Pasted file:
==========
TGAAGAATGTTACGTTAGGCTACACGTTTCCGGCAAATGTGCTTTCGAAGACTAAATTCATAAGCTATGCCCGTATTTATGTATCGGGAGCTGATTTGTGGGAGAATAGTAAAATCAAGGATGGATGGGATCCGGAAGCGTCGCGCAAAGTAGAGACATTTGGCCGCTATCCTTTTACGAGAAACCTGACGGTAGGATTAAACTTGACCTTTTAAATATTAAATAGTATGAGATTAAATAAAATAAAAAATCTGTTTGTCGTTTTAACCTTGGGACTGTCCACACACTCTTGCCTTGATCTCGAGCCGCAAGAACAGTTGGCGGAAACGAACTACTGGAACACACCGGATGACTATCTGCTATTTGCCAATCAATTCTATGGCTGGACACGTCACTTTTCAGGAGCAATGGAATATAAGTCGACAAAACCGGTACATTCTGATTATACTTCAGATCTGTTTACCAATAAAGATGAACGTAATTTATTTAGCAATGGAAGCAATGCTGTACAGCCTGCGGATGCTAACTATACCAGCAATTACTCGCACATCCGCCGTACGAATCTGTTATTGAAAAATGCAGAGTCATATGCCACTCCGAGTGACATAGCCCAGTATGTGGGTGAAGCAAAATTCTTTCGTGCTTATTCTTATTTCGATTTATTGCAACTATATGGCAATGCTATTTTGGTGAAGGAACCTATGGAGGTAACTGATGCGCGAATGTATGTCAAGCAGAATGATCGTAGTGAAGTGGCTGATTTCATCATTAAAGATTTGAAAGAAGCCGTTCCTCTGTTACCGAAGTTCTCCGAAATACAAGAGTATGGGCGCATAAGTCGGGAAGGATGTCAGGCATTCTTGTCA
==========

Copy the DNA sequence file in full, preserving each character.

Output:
TGAAGAATGTTACGTTAGGCTACACGTTTCCGGCAAATGTGCTTTCGAAGACTAAATTCATAAGCTATGCCCGTATTTATGTATCGGGAGCTGATTTGTGGGAGAATAGTAAAATCAAGGATGGATGGGATCCGGAAGCGTCGCGCAAAGTAGAGACATTTGGCCGCTATCCTTTTACGAGAAACCTGACGGTAGGATTAAACTTGACCTTTTAAATATTAAATAGTATGAGATTAAATAAAATAAAAAATCTGTTTGTCGTTTTAACCTTGGGACTGTCCACACACTCTTGCCTTGATCTCGAGCCGCAAGAACAGTTGGCGGAAACGAACTACTGGAACACACCGGATGACTATCTGCTATTTGCCAATCAATTCTATGGCTGGACACGTCACTTTTCAGGAGCAATGGAATATAAGTCGACAAAACCGGTACATTCTGATTATACTTCAGATCTGTTTACCAATAAAGATGAACGTAATTTATTTAGCAATGGAAGCAATGCTGTACAGCCTGCGGATGCTAACTATACCAGCAATTACTCGCACATCCGCCGTACGAATCTGTTATTGAAAAATGCAGAGTCATATGCCACTCCGAGTGACATAGCCCAGTATGTGGGTGAAGCAAAATTCTTTCGTGCTTATTCTTATTTCGATTTATTGCAACTATATGGCAATGCTATTTTGGTGAAGGAACCTATGGAGGTAACTGATGCGCGAATGTATGTCAAGCAGAATGATCGTAGTGAAGTGGCTGATTTCATCATTAAAGATTTGAAAGAAGCCGTTCCTCTGTTACCGAAGTTCTCCGAAATACAAGAGTATGGGCGCATAAGTCGGGAAGGATGTCAGGCATTCTTGTCA